Alvarez: Fate of party-list system up to people
Speaker Pantaleon “Bebot” Alvarez on Monday said the fate of the party-list system should be left to the people who voted for their representatives in Congress.
In an interview over dzMM radio, Alvarez said Congress would only act on the decision of the people they represent about the abolition of the party-list system, a proportional representation of marginalized and underrepresented sectors in Congress.
“Actually madami-dami na yung mga party-list ngayon na nasa Kongreso. Sa akin lamang, kung yun naman ang gugustuhin ng taong bayan ay siguro sundin natin yung tinig ng sambayanan dahil sa dulo ang bayan din ang magdedesisyon kung papaboran nila ang panukala ni Pangulong (Rodrigo) Duterte,” Alvarez said.
(Actually, there are many party-lists at present in the Congress. I think that if the people want it, let us hear their voice because in the end, the people will decide if they will favor President Duterte’s proposal.)
Alvarez made the statement after Duterte called for the abolition of the party-list system in the Constitution when Congress convenes to propose amendments to the Charter.
Duterte called for the abolition of the party-list system because the proportional system of representation of marginalized and underrepresented sectors was abused by political clans and wealthy personalities using the party-list as a backdoor to Congress.
“With a new Constitution, I will insist: no party-list,” Duterte said.
Duterte said the party-list system should be abolished in the new Constitution that would pave the way for a shift from a unitary to a federal form of government. The President said he preferred a Constitutional Assembly (Con-Ass) mode of amending the Charter, where Congress would convene to propose amendments, instead of the more expensive Constitutional Convention (Con-Con), whereby the delegates who would amend the charter are elected.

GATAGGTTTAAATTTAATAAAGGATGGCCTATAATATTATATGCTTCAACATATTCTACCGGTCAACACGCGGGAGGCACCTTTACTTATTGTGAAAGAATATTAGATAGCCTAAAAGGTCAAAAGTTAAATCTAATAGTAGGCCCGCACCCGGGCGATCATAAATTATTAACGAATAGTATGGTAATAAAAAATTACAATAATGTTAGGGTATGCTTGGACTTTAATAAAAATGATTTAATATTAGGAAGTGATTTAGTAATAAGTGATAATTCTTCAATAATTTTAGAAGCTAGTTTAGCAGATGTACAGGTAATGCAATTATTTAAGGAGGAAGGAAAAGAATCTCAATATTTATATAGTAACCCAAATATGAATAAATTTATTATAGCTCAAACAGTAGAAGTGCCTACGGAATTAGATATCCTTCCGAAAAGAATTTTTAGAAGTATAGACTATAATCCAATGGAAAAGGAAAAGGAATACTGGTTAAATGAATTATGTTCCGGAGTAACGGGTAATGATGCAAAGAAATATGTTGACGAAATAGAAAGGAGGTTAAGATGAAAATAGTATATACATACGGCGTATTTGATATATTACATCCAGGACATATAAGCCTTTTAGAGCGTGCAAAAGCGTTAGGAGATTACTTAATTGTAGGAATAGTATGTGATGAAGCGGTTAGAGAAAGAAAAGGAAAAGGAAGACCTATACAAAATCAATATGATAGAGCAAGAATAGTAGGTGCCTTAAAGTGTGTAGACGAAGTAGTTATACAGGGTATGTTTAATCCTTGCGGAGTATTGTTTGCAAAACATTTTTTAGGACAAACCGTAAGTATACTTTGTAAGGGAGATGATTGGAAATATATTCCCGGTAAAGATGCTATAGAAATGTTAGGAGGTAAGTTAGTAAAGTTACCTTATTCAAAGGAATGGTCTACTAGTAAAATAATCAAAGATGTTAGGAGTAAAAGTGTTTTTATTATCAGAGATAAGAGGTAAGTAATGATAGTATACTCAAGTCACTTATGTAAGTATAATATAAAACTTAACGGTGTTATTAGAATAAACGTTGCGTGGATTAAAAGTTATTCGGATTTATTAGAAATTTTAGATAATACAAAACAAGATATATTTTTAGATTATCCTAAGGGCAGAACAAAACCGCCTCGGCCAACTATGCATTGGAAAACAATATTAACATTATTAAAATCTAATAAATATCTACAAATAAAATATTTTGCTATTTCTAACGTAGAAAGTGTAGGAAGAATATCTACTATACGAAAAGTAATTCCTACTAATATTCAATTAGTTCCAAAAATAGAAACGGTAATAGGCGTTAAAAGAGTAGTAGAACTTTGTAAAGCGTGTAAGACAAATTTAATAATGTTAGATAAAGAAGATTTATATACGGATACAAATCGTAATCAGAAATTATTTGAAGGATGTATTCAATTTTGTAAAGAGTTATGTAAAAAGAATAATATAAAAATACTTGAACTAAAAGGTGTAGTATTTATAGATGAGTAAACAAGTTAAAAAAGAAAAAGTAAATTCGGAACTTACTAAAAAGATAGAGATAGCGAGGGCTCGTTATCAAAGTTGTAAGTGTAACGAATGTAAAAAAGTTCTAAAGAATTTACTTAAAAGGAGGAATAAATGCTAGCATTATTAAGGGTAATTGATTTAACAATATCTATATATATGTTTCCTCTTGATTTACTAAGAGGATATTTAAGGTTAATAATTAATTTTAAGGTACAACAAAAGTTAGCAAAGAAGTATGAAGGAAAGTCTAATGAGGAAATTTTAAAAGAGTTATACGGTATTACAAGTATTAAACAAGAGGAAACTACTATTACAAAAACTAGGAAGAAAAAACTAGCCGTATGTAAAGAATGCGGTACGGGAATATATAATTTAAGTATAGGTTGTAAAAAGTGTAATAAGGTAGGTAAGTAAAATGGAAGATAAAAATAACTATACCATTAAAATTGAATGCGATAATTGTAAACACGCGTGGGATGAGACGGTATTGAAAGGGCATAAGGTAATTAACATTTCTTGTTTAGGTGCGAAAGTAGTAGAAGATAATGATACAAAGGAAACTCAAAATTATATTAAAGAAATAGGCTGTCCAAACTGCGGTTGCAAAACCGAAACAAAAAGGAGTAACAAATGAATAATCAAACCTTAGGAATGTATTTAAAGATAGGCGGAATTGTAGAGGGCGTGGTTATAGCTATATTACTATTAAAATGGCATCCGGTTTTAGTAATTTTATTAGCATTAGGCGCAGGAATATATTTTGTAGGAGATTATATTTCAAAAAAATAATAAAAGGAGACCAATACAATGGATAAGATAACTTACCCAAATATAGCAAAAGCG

“Dahil nga po sa pag amyenda po, pagrebisa ng ating saligang batas ay sa dulo naman nito ang taong bayan ang maghuhusga… So pakinggan natin ang boses ng sambayanan (Because in the amendment and revision of the Constitution, the people will decide… So let’s us hear the voice of the people),” Alvarez said.
According to Republic Act 7941 or the party-list law, party-list representatives should have experience of helping the marginalized sectors such as labor, peasant, fisherfolk, urban poor, indigenous cultural communities, elderly, handicapped, women, youth, veterans, overseas workers and professionals.
Party-list groups may also represent a regional group or a particular ideology or advocacy.
But through the years, the wealthy politicians and members of political clans have used the party-list system to enter Congress even though they are not members of the marginalized sectors.
According to the law, party-list groups consist of registered national, regional and sectoral parties or organizations or coalitions “which will enable Filipino citizens belonging to the marginalized and underrepresented sectors, organizations and parties, and who lack well-defined political constituencies (to) contribute to the formulation and enactment of appropriate legislation that will benefit the nation as a whole.”
The Supreme Court in its recent decision later ruled that even the wealthy may represent the marginalized as long as it is their “principal advocacy” to push for the “special interest and concerns of the sector.” Majority of the members of sectoral party-list groups should also belong to the marginalized and underrepresented sectors represented.
Instead of abolishing the party-list system, party-list lawmakers urged the President not to weed them out of Congress but call for an amendment of the party-list law to fix the system of proportional representation. RAM/rga
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